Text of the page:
Bermuda now has a total of 125 confirmed cases of COVID-19.

According to Health Minister Kim Wilson, the latest 532 test results received on Monday turned up two more positive results, bringing the total number of active cases to 39.

Another 35 persons are under active public health monitoring.

But the good news today is the number of patients hospitalised as a result of this deadly virus is down to four, with two in critical care.

A total of 77 have now recovered, and the number of people who lost their lives to this virus remains at nine.

The average age of all of our confirmed positive cases is 59 and the age range of all of our positive cases is from 18 to 101 years.

The average age of persons hospitalized is 74 and their age ranges from 70 to 78 years.

The average age of all deceased cases is 74 and the age range is 57 to 91 years.

The source of all local cases is as follows:

  • 39 are Imported
  • 74 are Local transmission, with known contact
  • 8 are Local transmission with an unknown contact, and
  • 4 are under investigation

Bermuda’s country status remains “Local Transmission – Cluster of Cases”.

“As we move into Phase 2, the Ministry of Health will be creating clear guidance instructing what permitted businesses must do during this phase and what it means for certain sectors,” said Minister Wilson.

“One such guidance note that has been created for Phase 2 is Personal Services Guidance for the Consumer regarding the limited operation of beauty, hair and barber shops…and I stress the word ‘limited’.

“Under Phase 2, hair services including hair cutting, styling, and barbering services will be permitted. Services requiring hair washing are permitted but clients should be encouraged to come with prewashed hair for express services unless chemical services are scheduled. Pedicures and manicures including gel and acrylic nails will also be permitted.”

Not permitted under Phase 2 are beauty services requiring:

• A client to disrobe (such as massages, body wraps or waxing)
• Permanent makeup (eye or lip liner) or any tattoo-type services, electrolysis, or laser hair removal and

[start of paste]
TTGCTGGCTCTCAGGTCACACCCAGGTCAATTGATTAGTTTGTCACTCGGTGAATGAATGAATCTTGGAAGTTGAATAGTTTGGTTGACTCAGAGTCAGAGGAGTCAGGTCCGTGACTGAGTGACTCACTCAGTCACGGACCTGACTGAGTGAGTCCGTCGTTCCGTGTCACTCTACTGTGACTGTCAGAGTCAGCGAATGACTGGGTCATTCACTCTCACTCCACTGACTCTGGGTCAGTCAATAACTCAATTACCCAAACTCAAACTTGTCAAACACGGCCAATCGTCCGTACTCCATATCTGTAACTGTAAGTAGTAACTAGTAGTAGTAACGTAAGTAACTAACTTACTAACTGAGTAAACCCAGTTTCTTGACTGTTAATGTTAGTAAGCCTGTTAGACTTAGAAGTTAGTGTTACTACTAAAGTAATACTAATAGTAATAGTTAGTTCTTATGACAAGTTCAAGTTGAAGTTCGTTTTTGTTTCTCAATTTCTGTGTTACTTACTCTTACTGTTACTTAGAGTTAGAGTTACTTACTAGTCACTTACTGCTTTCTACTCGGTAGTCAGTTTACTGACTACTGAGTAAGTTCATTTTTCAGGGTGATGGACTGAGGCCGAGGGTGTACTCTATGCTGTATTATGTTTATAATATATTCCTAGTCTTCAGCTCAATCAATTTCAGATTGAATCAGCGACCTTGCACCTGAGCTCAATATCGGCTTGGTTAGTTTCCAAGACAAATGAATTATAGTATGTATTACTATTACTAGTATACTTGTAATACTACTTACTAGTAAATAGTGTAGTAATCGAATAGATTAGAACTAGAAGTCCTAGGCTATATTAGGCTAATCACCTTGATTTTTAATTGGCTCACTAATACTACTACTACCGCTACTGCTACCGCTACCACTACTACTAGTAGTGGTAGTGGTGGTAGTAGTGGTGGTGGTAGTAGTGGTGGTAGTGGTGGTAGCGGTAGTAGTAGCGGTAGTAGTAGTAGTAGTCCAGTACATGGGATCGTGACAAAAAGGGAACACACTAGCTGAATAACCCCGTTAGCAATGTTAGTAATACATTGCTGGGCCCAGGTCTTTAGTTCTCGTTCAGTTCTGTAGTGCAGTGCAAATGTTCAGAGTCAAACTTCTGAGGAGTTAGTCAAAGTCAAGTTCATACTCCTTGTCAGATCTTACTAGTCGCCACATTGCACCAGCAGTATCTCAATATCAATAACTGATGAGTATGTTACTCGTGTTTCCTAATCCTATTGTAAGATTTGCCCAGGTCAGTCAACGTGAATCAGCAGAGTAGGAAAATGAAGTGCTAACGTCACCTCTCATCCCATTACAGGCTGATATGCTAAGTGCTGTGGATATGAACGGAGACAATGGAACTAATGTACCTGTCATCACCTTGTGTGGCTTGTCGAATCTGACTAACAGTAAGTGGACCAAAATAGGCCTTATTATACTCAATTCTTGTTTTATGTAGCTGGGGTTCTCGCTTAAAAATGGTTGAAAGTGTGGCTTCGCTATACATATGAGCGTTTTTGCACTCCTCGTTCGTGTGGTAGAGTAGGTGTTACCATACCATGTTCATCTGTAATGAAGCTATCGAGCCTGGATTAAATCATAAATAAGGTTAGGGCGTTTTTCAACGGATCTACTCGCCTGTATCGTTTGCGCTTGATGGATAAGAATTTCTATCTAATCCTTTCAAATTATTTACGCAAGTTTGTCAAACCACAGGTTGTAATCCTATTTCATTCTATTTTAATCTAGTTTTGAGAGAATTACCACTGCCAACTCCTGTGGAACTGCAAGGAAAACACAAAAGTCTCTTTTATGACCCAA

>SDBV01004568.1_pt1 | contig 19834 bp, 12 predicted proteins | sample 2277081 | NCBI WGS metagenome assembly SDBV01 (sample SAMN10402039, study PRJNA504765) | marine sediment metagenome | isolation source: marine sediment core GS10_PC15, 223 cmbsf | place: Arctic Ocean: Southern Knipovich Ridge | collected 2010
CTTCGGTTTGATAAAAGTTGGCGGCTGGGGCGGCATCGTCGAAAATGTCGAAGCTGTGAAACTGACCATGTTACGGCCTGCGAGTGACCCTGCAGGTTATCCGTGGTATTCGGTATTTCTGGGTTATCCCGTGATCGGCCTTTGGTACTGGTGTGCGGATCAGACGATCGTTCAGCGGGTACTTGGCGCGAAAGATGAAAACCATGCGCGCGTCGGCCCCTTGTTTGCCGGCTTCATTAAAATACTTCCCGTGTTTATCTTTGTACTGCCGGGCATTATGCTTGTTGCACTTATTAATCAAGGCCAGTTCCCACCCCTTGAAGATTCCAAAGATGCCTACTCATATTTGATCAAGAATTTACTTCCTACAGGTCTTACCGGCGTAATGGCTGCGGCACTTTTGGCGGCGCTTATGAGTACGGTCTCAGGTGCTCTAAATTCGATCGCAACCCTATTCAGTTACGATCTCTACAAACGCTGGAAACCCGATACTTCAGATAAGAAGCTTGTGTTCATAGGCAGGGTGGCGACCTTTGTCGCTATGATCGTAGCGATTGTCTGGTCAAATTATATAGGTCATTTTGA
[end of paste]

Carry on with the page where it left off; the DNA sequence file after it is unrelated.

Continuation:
• Extensive touching of a client’s body (such as shoulder or back massages, pedicures and manicures with add-on massages or paraffin wax treatments).

“The reason for these prohibitions is that they require excessively close contact and touching a client’s face and body. These activities dramatically increase the risk of spreading COVID-19, so are very high risk and cannot be permitted,” said Ms Wilson.

“While it is true that in healthcare settings it is sometimes necessary to touch and get very close to a patient at times, this is done only when medically necessary and with appropriate PPE. Grooming and beauty treatments are not essential care that could justify the level of risk. So, ladies and gentlemen, in Phase 2 these treatment cannot be permitted.

“In addition, mobile services or home visits are NOT permitted in Phase 2. Again, the reason for this prohibition is that it would increase the risk of spreading COVID-19. Performing these services underground, outside regulated premises will simply pose a health risk for the stylist, the client and their families. So do not attempt to undertake this activity. Mobile or home beauty services are just not allowed during Phase 2.

“Salons operating during Phase 2 should take a number of steps to prepare to serve you safely during this period. These measures will help to protect you, the customer, and those providing the service.”

They include the following:

1. Signage: You should expect to see additional signage indicating that your salon has taken steps to prepare to serve you safely during this phase.